FIG. 4A-4D are illustrations depicting forward rotation operation of the brushless motor of the embodiment. FIG. 4A depicts the state just before the phase reaches 0. The letters “N” and “S” shown at locations of the phase A coils 12A and the phase B coils 12B indicate the excitation direction of these coils 12A, 12B. When the coils 12A, 12B are excited, forces of attraction and repulsion are generated between the coils 12A, 12B and the magnets 32U, 32L. As a result, the rotor portions 30U, 30L turn in the forward rotation direction (rightward in the drawing). At the timing of the phase going to 0, the excitation direction of the phase A coils 12A reverses (see FIGS. 2A-2D). FIG. 4B depicts a state where the phase has advanced to just before π/2. At the timing of the phase going to π/2, the excitation direction of the phase B coils 12B reverses. FIG. 4C depicts a state where the phase has advanced to just before π. At the timing of the phase going to π, the excitation direction of the phase A coils 12B again reverses. FIG. 4D depicts a state where the phase has advanced to just before 3π/2. At the timing of the phase going to 3π/2, the excitation direction of the phase B coils 12B again reverses.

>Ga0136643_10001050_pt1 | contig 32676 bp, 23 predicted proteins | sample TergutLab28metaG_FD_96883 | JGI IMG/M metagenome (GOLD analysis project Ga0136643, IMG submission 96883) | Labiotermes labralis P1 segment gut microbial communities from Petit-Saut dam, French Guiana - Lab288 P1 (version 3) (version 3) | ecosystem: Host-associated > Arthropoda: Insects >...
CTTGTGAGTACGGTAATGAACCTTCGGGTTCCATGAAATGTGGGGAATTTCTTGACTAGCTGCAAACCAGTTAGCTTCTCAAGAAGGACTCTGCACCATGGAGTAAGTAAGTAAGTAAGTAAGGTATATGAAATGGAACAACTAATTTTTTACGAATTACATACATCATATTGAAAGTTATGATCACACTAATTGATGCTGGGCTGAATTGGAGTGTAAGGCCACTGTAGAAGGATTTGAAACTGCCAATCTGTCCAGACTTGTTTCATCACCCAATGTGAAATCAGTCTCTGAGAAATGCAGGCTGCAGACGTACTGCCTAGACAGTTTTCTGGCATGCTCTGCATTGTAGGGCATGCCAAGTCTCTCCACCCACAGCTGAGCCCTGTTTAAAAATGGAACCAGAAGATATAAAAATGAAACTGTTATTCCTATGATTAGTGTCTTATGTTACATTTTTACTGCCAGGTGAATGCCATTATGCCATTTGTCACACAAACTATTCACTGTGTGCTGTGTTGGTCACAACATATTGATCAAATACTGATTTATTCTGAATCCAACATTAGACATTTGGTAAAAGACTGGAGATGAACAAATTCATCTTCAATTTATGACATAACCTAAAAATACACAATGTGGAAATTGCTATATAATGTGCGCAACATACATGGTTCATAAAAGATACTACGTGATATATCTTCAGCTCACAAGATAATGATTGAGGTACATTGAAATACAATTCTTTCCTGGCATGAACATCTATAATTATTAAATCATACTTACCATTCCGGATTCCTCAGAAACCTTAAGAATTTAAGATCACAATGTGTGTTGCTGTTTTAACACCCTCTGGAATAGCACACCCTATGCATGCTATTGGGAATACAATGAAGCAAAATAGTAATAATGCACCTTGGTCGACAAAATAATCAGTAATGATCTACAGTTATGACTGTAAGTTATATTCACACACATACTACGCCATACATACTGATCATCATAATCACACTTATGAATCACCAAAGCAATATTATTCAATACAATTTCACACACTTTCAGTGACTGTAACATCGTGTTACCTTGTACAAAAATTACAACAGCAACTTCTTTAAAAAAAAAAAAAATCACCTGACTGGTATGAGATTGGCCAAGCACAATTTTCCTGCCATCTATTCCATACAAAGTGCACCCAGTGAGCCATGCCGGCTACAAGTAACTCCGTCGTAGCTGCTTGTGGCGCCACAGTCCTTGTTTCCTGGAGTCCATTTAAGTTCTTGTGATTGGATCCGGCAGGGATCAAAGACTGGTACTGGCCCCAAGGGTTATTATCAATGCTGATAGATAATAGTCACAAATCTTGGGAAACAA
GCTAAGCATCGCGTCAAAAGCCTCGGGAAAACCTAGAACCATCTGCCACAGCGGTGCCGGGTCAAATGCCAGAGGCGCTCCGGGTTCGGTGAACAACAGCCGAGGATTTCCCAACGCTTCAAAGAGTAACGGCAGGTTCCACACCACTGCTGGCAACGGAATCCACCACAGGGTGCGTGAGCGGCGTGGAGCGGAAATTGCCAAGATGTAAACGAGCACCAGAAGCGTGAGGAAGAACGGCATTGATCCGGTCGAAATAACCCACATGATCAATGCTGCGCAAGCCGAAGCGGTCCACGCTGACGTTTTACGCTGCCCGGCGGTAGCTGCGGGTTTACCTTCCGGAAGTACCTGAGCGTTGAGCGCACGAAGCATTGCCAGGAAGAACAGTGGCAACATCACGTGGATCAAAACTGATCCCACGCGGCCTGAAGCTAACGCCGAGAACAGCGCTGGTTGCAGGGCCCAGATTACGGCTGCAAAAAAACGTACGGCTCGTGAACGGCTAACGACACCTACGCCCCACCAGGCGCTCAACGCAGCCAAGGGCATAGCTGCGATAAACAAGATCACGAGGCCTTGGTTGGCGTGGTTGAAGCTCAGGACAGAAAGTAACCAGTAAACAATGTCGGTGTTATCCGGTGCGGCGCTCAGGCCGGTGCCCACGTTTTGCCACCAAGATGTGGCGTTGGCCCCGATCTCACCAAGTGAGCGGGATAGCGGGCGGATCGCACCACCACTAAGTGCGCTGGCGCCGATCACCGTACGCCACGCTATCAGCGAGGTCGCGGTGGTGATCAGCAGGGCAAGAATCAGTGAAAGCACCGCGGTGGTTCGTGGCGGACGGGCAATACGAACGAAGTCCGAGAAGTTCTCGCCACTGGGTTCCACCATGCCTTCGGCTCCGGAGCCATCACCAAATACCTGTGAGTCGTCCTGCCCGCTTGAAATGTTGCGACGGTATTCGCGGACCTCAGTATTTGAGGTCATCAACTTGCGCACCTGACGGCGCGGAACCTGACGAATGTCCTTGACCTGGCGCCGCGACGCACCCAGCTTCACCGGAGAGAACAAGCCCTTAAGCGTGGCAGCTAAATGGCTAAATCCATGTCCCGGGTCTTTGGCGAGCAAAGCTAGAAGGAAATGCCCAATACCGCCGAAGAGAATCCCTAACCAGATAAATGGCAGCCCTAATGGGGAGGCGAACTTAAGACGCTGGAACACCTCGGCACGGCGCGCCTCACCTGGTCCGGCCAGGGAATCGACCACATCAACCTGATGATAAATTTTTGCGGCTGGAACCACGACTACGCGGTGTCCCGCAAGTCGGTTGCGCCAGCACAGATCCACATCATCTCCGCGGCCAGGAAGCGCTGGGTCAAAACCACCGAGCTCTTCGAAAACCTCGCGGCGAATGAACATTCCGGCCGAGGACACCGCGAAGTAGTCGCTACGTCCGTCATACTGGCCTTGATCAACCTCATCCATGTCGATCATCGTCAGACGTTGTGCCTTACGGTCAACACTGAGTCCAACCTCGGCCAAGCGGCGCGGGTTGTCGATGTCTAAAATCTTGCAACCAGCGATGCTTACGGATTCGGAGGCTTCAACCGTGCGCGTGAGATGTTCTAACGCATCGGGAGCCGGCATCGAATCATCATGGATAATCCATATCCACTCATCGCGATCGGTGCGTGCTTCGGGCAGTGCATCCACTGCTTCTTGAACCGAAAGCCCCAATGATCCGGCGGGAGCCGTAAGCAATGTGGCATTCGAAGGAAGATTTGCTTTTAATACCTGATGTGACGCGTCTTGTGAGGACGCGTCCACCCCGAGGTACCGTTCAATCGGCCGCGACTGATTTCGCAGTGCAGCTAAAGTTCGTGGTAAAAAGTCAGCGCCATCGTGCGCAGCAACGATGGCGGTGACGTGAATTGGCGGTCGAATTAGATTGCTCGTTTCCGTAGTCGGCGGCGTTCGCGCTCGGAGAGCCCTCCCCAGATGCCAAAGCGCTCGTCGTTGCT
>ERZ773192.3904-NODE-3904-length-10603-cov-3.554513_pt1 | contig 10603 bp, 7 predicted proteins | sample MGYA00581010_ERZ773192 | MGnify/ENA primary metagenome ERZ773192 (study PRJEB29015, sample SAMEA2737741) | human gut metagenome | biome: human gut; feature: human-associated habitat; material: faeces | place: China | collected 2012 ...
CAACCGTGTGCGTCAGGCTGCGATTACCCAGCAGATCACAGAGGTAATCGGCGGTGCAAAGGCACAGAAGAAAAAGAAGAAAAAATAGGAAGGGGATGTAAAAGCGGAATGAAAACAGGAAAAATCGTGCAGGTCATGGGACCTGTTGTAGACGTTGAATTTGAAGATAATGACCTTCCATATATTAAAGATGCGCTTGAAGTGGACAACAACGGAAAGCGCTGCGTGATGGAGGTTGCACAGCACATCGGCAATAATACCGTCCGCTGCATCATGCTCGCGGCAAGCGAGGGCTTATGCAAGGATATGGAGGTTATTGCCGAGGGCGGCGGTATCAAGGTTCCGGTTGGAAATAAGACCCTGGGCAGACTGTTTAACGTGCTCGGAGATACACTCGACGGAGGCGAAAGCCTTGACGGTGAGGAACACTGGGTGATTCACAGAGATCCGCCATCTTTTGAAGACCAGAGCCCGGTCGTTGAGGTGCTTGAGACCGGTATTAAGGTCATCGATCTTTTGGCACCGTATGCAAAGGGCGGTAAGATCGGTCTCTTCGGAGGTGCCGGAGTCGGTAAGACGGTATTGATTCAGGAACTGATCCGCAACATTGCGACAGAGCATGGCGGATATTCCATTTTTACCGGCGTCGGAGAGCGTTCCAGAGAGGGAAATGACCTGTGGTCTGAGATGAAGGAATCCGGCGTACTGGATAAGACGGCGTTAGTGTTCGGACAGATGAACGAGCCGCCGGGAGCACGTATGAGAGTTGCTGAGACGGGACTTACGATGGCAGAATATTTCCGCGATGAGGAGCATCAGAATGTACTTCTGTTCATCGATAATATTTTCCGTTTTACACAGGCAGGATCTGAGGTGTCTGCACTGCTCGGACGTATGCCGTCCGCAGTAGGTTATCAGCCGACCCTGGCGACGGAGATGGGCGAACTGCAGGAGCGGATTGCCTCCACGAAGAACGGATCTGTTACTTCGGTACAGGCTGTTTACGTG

As will be apparent from FIGS. 2C and 2D as well, at times at which the phase equals an integral multiple of π/2 the sensor outputs SSA, SSB will go to zero, and thus driving force will be generated from only one of the two sets of coils 12A, 12B. However, during all periods except for times at which the phase equals integral multiples of π/2, it will be possible for the sets of coils 12A, 12B of both phases to generate driving force. Consequently, high torque can be generated using the sets of coils 12A, 12B of both phases.

As will be apparent from FIG. 4A, the phase A sensor 40A is positioned such that the location at which the polarity of its sensor output switches will be situated at a location where the center of a phase A coil 12A faces the center of a permanent magnet 32U. Similarly, the phase B sensor 40B is positioned such that the location at which the polarity of the sensor output switches will be situated at a location where the center of a phase B coil 12A faces the center of a permanent magnet 32L. By positioning the sensors 40A, 40B at these locations, it will be possible to generate from the sensors 40A, 40B the sensor outputs SSA, SSB (FIGS. 2C and 2D) which have substantially similar waveform to the back electromotive force of the coils.